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This round of Weekly Geeks has us looking at (more or less) famous first lines of novels to see what we can identify. I was pretty well pleased with what I was able to guess at.

1. “Call me Ishmael.” – Moby Dick

2. “It is a truth universally acknowledged, that a single man in possession of a good fortune, must be in want of a wife.” – Pride & Prejudice

5. “Lolita, light of my life, fire of my loins.” – Lolita

6. “Happy families are all alike; every unhappy family is unhappy in its own way.” – Anna Karenina

7. “riverrun, past Eve and Adam’s, from swerve of shore to bend of bay, brings us by a commodius vicus of recirculation back to Howth Castle and Environs.” – Finnegan’s Wake

9. “It was the best of times, it was the worst of times, it was the age of wisdom, it was the age of foolishness, it was the epoch of belief, it was the epoch of incredulity, it was the season of Light, it was the season of Darkness, it was the spring of hope, it was the winter of despair.” – A Tale of Two Cities

16. “If you really want to hear about it, the first thing you’ll probably want to know is where I was born, and what my lousy childhood was like, and how my parents were occupied and all before they had me, and all that David Copperfield kind of crap, but I don’t feel like going into it, if you want to know the truth.” – Cather in the Rye

18. “This is the saddest story I have ever heard.” – The Good Soldier

19. “I wish either my father or my mother, or indeed both of them, as they were in duty both equally bound to it, had minded what they were about when they begot me…” – Tristram Shandy

21. “Stately, plump Buck Mulligan came from the stairhead, bearing a bowl of lather on which a mirror and a razor lay crossed.” – Ulysses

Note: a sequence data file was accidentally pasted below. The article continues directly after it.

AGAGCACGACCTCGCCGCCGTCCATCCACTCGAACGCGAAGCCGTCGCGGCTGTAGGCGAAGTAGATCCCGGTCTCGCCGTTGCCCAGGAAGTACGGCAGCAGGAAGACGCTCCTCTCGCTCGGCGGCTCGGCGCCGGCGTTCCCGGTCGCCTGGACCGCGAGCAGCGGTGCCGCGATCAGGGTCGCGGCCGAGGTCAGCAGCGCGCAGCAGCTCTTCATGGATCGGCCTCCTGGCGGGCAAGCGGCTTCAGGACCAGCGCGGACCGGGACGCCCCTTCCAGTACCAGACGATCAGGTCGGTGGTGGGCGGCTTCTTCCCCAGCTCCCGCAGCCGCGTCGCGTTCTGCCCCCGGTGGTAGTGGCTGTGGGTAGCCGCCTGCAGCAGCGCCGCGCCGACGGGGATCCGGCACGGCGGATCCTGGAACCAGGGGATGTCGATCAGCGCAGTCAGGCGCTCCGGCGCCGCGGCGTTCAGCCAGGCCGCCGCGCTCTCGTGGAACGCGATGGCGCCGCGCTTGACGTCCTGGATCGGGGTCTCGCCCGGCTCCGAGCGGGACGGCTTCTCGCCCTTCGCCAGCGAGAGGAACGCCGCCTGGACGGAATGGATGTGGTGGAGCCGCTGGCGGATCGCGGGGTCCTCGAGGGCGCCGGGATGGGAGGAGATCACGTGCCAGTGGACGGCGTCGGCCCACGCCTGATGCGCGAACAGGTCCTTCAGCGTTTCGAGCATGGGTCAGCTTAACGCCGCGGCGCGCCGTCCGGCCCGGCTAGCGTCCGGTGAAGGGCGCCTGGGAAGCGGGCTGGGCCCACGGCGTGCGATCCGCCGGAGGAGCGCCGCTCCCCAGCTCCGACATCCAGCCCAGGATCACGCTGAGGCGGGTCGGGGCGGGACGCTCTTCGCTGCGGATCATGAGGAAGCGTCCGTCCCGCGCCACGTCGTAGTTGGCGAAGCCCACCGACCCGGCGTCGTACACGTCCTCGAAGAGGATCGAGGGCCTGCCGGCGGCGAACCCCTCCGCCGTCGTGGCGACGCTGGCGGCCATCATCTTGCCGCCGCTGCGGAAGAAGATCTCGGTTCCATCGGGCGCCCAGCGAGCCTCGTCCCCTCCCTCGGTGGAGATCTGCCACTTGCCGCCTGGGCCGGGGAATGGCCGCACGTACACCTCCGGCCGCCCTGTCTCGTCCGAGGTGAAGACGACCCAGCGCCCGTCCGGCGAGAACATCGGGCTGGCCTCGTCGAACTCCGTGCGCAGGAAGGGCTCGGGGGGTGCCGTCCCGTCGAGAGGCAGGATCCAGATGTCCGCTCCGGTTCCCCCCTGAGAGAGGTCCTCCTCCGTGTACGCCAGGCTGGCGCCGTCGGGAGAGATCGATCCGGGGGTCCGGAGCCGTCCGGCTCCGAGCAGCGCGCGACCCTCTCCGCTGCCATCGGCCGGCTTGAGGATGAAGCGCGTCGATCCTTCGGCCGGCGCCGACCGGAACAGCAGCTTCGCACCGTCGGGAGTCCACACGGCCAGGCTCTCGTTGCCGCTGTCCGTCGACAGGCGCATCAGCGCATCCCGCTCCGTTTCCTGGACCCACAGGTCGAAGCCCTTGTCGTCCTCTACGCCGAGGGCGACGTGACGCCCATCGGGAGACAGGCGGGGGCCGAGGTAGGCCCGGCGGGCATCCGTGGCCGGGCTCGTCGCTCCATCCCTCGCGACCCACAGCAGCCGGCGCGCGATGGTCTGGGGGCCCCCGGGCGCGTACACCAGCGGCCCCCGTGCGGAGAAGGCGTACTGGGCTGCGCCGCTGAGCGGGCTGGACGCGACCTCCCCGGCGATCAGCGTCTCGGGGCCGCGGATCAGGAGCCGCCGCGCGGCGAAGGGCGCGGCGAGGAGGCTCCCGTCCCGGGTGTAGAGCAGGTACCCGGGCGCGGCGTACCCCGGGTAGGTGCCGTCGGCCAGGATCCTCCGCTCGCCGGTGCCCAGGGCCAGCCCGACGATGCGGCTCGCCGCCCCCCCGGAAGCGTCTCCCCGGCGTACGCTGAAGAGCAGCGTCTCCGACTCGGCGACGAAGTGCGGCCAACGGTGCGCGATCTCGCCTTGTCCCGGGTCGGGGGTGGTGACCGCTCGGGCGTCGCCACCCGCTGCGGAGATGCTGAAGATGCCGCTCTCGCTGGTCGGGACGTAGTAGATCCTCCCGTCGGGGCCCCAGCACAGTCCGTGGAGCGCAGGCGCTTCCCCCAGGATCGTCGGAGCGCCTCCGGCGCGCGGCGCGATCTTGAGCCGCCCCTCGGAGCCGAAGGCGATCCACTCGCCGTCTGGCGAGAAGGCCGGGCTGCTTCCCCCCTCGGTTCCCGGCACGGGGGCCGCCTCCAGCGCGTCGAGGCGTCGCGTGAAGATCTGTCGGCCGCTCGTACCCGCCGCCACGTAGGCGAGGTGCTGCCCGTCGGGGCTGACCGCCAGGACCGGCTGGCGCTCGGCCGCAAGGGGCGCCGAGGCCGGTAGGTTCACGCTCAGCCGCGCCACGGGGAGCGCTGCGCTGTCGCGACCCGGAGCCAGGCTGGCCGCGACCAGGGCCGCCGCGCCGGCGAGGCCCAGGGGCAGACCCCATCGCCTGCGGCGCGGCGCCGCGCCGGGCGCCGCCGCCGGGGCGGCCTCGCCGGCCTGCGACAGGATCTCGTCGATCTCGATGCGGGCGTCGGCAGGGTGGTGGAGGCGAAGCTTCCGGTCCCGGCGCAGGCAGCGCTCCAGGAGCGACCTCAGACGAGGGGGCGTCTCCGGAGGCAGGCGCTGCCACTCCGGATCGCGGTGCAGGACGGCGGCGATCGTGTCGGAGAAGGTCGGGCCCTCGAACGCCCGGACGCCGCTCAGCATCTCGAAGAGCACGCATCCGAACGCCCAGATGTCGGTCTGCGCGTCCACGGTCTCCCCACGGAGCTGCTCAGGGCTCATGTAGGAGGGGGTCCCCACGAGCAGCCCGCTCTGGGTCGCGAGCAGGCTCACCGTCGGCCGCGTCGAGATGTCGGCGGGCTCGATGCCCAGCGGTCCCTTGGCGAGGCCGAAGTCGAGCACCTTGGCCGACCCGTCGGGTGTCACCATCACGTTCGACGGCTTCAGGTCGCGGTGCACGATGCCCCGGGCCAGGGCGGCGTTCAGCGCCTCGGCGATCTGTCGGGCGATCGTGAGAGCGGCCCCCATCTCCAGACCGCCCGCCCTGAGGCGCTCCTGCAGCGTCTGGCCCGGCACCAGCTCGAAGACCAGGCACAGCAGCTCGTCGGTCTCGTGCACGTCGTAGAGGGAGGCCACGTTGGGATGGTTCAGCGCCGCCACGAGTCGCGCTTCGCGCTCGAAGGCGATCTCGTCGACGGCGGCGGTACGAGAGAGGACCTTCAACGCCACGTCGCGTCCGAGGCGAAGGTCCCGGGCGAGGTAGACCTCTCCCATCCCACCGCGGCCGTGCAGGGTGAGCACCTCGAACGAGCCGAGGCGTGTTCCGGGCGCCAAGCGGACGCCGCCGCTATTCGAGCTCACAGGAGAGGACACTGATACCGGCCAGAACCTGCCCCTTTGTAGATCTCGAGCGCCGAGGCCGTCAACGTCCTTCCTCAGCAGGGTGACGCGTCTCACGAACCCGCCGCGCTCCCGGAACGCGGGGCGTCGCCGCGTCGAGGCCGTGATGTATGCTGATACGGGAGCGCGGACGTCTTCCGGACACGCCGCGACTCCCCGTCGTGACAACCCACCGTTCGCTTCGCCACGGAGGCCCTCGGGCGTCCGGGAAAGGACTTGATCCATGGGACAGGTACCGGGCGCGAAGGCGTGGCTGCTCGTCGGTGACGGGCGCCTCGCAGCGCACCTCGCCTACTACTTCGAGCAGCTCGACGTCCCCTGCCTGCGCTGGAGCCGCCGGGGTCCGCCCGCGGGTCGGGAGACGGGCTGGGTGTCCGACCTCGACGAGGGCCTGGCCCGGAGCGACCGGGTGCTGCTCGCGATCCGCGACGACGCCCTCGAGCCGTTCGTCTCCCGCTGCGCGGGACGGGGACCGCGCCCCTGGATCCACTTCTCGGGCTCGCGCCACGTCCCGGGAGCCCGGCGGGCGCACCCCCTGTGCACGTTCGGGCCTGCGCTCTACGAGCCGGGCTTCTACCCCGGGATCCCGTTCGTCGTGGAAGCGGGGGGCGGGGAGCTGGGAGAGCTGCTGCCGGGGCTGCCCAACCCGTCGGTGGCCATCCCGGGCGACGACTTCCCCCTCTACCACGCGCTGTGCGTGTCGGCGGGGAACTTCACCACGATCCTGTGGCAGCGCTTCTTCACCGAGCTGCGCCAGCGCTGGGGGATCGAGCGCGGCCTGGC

27. “Somewhere in la Mancha, in a place whose name I do not care to remember, a gentleman lived not long ago, one of those who has a lance and ancient shield on a shelf and keeps a skinny nag and a greyhound for racing.” – Don Quixote

28. “Mother died today.” – The Stranger

37. “Mrs. Dalloway said she would buy the flowers herself.” – Mrs. Dalloway

48. “He was an old man who fished alone in a skiff in the Gulf Stream and he had gone eighty-four days now without taking a fish.” – The Old Man and the Sea

50. “I was born twice: first, as a baby girl, on a remarkably smogless Detroit day in January of 1960; and then again, as a teenage boy, in an emergency room near Petoskey, Michigan, in August of 1974.” – Middlesex

66. ““To be born again,” sang Gibreel Farishta tumbling from the heavens, “first you have to die.”” – The Satanic Verses

WG19: Best of 2008
September 29, 2008, 10:00 am
Filed under: thoughtful | Tags: , , ,

I thought this round of Weekly Geeks, picking my 10 favorite books that came out in 2008, would be terribly easy. That’s because I wasn’t aware of exactly how many new books I had read this year. By the end, I had I ended up with 18 +/- (I kept adding and taking some off!) on the list and the following is the result of far too much labor and thought!

My 10 Best of 2008:
The Girl on the Fridge by Etgar Keret
Unaccustomed Earth by Jhumpa Lahiri
A Mercy by Toni Morrison
First Stop in the New World by David Lida
When We Are Engulfed In Flames by David Sedaris
A Golden Age by Tahmima Anam
The Gone Away World by Nick Harkaway
Deportees by Roddy Doyle
Something to Tell You by Hanif Kureishi
City of Widows by Haifa Zangana

And 8 More:

The Sum of Our Days by Isabel Allende
Monsters of Templeton by Lauren Groff
Children’s Literature by Seth Lerer
Slam by Nick Hornby
Sharp Teeth by Toby Barlow
Mortal Syntax by June Casagrande
Mexican High by Liza Monroy
My Mistress’s Sparrow is Dead edited by Jeffrey Eugenides

I would like to note that I am quite dreadful at doing these sorts of lists and it’s quite likely that if I had compiled the list at any other time it could very well look different.